When Nelson Mandela brought The Elders together 15 years ago, he spoke of his vision for a better, fairer world. While much has changed since then, persistent global challenges remain. To tackle them, we need hope.
Last month, we reflected on Mandela’s legacy and the lessons our dearly missed friend Desmond Tutu taught us with a new State of Hope Talk. Released on Mandela Day and the 15th anniversary of The Elders’ founding, 18 July 2022, the talk features Mary Robinson reflecting on the importance of bold hope and the light Mandela and Tutu brought to the world.
I had the privilege of watching Mary Robinson deliver this talk in Cape Town at The Elders’ board meeting in May, as we joined friends and family in celebrating Tutu’s life. She said, “Imagine the world we could create together if we fixed our gaze on the goodness and the light.” As Archbishop Tutu reminded us throughout his life, we must seek out the goodness in the world and remember our common humanity: we need each other and we belong to each other.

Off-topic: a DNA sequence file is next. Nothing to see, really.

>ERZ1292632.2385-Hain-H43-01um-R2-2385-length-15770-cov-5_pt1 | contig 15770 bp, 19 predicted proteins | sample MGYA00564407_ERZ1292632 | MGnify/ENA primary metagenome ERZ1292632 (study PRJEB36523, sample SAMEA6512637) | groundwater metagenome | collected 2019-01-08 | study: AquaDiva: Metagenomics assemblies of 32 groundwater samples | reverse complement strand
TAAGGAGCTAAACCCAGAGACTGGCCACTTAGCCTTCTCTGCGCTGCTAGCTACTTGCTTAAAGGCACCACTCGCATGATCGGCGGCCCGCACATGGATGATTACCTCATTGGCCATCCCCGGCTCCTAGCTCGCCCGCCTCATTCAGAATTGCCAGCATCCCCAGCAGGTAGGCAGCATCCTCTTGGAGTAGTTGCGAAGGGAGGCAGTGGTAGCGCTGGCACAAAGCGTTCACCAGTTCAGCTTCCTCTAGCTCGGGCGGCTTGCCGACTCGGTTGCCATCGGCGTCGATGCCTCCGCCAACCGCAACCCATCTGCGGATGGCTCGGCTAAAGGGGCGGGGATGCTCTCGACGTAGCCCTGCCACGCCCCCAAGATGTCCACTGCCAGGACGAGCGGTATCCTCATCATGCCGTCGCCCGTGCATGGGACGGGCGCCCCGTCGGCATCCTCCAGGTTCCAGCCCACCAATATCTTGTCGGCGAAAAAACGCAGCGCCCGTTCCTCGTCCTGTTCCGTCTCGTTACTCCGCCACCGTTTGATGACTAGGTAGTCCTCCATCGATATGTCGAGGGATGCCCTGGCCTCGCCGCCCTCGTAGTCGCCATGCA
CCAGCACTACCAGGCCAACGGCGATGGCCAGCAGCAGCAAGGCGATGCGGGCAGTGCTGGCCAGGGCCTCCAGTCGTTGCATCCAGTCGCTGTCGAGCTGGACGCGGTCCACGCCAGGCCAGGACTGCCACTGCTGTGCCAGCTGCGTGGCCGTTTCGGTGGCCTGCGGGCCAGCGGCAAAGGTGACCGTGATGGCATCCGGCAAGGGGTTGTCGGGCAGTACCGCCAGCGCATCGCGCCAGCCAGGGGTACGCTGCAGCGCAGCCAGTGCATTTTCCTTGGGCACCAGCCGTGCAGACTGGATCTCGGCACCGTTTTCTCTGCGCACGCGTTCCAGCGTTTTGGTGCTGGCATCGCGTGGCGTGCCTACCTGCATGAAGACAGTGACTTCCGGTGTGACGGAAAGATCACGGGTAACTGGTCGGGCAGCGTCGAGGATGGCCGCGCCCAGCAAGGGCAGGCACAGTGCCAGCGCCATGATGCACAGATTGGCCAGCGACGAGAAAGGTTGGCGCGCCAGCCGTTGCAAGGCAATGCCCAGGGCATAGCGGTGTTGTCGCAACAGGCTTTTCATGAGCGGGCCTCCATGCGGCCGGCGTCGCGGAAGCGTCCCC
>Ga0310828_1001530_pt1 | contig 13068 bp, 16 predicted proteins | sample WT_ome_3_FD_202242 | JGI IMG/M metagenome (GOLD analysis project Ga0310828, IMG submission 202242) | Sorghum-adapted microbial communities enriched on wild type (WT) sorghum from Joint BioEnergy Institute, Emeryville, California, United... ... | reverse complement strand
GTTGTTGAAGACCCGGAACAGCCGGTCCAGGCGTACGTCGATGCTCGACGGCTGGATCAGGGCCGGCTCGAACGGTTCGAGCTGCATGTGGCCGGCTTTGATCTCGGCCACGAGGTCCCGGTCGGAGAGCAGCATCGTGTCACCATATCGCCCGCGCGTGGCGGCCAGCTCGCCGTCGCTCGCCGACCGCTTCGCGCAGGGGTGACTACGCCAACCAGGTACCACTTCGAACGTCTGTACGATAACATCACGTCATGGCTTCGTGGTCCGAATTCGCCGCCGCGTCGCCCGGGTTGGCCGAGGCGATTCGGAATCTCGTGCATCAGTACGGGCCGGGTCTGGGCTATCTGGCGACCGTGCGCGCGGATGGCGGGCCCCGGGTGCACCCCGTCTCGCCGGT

Desmond Tutu’s example of transformative leadership is more important than ever when so many serving heads of state and government have shown themselves unequal to the challenge of defending peace and human rights in the modern world. Everyone should heed his powerful call to stand up for what is right: “If you are neutral in situations of injustice, you have chosen the side of the oppressor.”
Mary Robinson’s talk is the latest in our series of State of Hope Talks and Gatherings, launched last year to consider some of the biggest issues of our time: from injustice to conflict, human rights and the climate crisis. My 2021 talk explored the mindset required to champion peace and the lessons that can still be learned from Mandela’s victory over apartheid in South Africa.
Today, hope is needed more than ever. The climate crisis is causing unprecedented temperature rises and an increase in the frequency and severity of weather-related disasters across the world. Conflict rages on, from Ukraine to Ethiopia. Nuclear weapons continue to present a pressing existential threat. The world is still suffering from the effects of COVID-19 and needs to prepare better for the future pandemics we know will come. Action from global leaders, and from each of us as global citizens in holding them to account, has never been more urgent.
As Elders, we will continue to work towards a better world as we uphold Mandela’s mandate, but also his legacy, wisdom and light.
With thanks for your ongoing support,
Juan Manuel Santos